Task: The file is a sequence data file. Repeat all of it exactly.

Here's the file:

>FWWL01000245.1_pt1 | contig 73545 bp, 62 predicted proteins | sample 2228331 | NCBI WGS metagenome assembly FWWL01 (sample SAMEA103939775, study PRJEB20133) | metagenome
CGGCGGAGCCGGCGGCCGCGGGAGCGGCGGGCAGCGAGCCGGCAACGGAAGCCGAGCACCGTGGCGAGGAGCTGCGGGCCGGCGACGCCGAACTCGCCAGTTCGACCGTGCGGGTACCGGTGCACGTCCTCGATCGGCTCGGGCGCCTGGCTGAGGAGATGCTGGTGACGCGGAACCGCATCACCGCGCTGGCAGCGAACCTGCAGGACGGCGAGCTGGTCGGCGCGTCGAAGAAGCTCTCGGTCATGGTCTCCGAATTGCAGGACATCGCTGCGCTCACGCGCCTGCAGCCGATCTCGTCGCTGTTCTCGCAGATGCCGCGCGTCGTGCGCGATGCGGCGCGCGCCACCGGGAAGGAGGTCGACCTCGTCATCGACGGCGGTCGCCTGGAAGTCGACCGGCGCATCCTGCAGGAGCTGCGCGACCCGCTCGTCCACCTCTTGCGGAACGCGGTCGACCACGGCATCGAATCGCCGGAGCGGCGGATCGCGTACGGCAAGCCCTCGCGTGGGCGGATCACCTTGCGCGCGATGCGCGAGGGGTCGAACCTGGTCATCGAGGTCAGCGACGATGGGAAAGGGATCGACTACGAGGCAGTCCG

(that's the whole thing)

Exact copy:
>FWWL01000245.1_pt1 | contig 73545 bp, 62 predicted proteins | sample 2228331 | NCBI WGS metagenome assembly FWWL01 (sample SAMEA103939775, study PRJEB20133) | metagenome
CGGCGGAGCCGGCGGCCGCGGGAGCGGCGGGCAGCGAGCCGGCAACGGAAGCCGAGCACCGTGGCGAGGAGCTGCGGGCCGGCGACGCCGAACTCGCCAGTTCGACCGTGCGGGTACCGGTGCACGTCCTCGATCGGCTCGGGCGCCTGGCTGAGGAGATGCTGGTGACGCGGAACCGCATCACCGCGCTGGCAGCGAACCTGCAGGACGGCGAGCTGGTCGGCGCGTCGAAGAAGCTCTCGGTCATGGTCTCCGAATTGCAGGACATCGCTGCGCTCACGCGCCTGCAGCCGATCTCGTCGCTGTTCTCGCAGATGCCGCGCGTCGTGCGCGATGCGGCGCGCGCCACCGGGAAGGAGGTCGACCTCGTCATCGACGGCGGTCGCCTGGAAGTCGACCGGCGCATCCTGCAGGAGCTGCGCGACCCGCTCGTCCACCTCTTGCGGAACGCGGTCGACCACGGCATCGAATCGCCGGAGCGGCGGATCGCGTACGGCAAGCCCTCGCGTGGGCGGATCACCTTGCGCGCGATGCGCGAGGGGTCGAACCTGGTCATCGAGGTCAGCGACGATGGGAAAGGGATCGACTACGAGGCAGTCCG